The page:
Al Woods named Steelers Digest Player of the Game in loss to Giants

Charles LeClaire-USA TODAY Sport

The Steelers' utility defensive lineman Al Woods racked up nine tackles and got a sack in the Steelers' loss to the Giants in the preseason opener Saturday. For that, he was named Steelers Digest's Player of the Game.

Steelers utility defensive end Al Woods played the second-most snaps on the team (58, behind Da'Mon Cromartie-Smith's 59), and he made an impact in many of them.

He racked up nine sacks playing both nose tackle and end, and based off the strength and agility he showed, it's all but impossible for the Steelers to release him this year.

Going against the Giants' bench players, he was unstoppable - to the point where one might wonder the sense of sportsmanship keeping him in the game. He's clearly advanced to the point where he's capable of competing against back-up offensive linemen, and proving himself to be one of the more versatile defenders the Steelers have.

At at point in which the Steelers do not have a set back-up nose tackle to Steve McLendon, Woods' performance came at a great time. Currently, Cameron Heyward is the top defensive end back-up, but Woods can make this roster as the utility man - serving as a back-up at all three positions - when the season gets underway.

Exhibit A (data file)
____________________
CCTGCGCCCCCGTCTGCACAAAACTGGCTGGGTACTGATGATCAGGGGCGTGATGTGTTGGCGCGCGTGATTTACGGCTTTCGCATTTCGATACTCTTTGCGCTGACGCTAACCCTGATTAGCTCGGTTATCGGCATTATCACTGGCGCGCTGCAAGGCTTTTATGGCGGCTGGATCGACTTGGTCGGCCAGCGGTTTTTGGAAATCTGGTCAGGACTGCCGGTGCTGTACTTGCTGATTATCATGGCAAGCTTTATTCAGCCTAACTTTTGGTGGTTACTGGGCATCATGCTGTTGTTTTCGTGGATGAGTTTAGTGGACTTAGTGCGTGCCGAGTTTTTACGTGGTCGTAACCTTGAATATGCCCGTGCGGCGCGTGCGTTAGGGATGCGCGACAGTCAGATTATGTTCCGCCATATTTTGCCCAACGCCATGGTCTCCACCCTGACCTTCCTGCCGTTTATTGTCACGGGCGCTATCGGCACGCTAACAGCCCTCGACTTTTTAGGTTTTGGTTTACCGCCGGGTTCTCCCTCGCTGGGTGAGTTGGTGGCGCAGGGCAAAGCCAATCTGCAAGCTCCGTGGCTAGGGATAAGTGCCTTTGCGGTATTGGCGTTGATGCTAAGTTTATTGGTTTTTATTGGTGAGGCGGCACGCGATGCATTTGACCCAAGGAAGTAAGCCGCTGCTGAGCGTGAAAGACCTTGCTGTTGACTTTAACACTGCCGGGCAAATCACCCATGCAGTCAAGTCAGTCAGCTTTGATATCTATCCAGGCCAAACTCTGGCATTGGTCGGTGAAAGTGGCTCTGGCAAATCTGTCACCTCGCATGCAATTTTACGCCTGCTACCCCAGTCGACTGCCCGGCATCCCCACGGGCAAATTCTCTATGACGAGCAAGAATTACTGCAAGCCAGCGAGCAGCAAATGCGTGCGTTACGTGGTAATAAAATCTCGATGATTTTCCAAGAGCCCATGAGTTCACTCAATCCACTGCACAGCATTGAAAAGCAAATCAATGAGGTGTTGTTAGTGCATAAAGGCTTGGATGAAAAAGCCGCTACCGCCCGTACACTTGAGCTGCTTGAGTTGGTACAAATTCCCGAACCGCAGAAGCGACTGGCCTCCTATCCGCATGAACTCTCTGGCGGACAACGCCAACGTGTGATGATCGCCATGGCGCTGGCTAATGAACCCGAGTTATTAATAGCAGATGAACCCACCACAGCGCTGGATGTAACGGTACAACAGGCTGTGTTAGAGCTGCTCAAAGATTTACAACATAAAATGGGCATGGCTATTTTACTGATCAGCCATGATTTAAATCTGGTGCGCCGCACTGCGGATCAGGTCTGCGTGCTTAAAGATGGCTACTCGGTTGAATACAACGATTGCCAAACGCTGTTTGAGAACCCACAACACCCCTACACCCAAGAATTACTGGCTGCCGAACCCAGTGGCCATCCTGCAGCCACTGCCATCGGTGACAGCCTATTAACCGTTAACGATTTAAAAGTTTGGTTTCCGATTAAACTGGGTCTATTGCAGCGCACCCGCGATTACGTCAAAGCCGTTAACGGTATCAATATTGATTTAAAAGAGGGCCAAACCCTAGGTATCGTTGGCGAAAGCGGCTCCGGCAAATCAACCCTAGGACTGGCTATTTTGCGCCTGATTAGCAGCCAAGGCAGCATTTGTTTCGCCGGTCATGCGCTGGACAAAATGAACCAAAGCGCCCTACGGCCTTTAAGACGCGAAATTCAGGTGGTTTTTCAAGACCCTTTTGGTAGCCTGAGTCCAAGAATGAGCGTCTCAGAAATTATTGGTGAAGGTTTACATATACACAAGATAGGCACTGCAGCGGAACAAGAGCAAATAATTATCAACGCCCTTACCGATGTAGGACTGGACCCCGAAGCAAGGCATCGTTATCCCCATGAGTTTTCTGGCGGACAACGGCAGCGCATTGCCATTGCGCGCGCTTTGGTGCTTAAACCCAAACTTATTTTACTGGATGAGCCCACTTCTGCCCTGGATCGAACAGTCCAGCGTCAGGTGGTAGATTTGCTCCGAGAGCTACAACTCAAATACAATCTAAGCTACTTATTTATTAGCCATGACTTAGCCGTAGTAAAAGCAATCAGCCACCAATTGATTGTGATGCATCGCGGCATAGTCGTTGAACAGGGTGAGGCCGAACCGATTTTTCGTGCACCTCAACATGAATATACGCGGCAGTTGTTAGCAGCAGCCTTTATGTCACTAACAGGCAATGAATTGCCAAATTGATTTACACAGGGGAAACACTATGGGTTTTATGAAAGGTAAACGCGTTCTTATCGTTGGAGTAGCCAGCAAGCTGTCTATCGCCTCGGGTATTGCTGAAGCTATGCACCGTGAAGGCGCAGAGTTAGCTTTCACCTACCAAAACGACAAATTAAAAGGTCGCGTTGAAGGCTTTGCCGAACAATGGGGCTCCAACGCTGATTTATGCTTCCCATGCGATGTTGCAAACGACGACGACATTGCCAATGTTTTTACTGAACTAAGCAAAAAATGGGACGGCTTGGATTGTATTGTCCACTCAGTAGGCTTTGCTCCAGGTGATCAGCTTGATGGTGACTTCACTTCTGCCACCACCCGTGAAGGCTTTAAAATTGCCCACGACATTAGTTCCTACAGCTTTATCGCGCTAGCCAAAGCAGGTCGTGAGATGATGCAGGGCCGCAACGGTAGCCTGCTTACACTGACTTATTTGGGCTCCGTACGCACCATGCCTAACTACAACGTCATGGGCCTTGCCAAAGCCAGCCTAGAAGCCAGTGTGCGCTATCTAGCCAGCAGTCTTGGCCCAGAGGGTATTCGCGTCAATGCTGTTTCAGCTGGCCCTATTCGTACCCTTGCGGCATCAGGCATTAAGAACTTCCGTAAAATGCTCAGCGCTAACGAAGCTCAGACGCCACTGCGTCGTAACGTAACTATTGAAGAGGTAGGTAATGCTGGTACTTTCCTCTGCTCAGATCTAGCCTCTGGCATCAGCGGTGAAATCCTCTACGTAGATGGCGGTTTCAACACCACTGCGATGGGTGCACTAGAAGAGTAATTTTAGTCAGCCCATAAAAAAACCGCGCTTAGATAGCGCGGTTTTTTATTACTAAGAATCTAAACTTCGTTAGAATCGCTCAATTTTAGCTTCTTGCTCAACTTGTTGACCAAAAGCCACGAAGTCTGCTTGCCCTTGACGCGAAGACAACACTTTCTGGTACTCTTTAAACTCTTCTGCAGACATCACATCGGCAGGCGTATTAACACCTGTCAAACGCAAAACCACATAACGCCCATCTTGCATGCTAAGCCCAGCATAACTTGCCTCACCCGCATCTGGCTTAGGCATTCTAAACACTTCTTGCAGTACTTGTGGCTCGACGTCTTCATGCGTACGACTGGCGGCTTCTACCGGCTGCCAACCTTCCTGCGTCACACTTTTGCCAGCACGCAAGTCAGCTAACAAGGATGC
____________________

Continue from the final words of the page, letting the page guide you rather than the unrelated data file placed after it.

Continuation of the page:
Despite the loss, the Steelers' defense had plenty of nominees for this award. If they played linebacker last night, they were probably mentioned positively. Rookie Vince Williams had three tackles, a sack, a tackle-for-loss and a pressure in 28 snaps. OLB Adrian Robinson scored the Steelers' only touchdown and added three tackles. Marshall McFadden had five tackles and a hit on the quarterback.

Offensively, LaRod Stephens-Howling took an unexpected start and turned it to the big talker in the post-game. Seven carries for 40 yards, and looked outstanding in doing so. This isn't to minimize the efforts of the Steelers' offensive line that looked dominant in itself on a few occasions, but the Steelers' free agent signing looked comfortable and at-ease playing on his college field.

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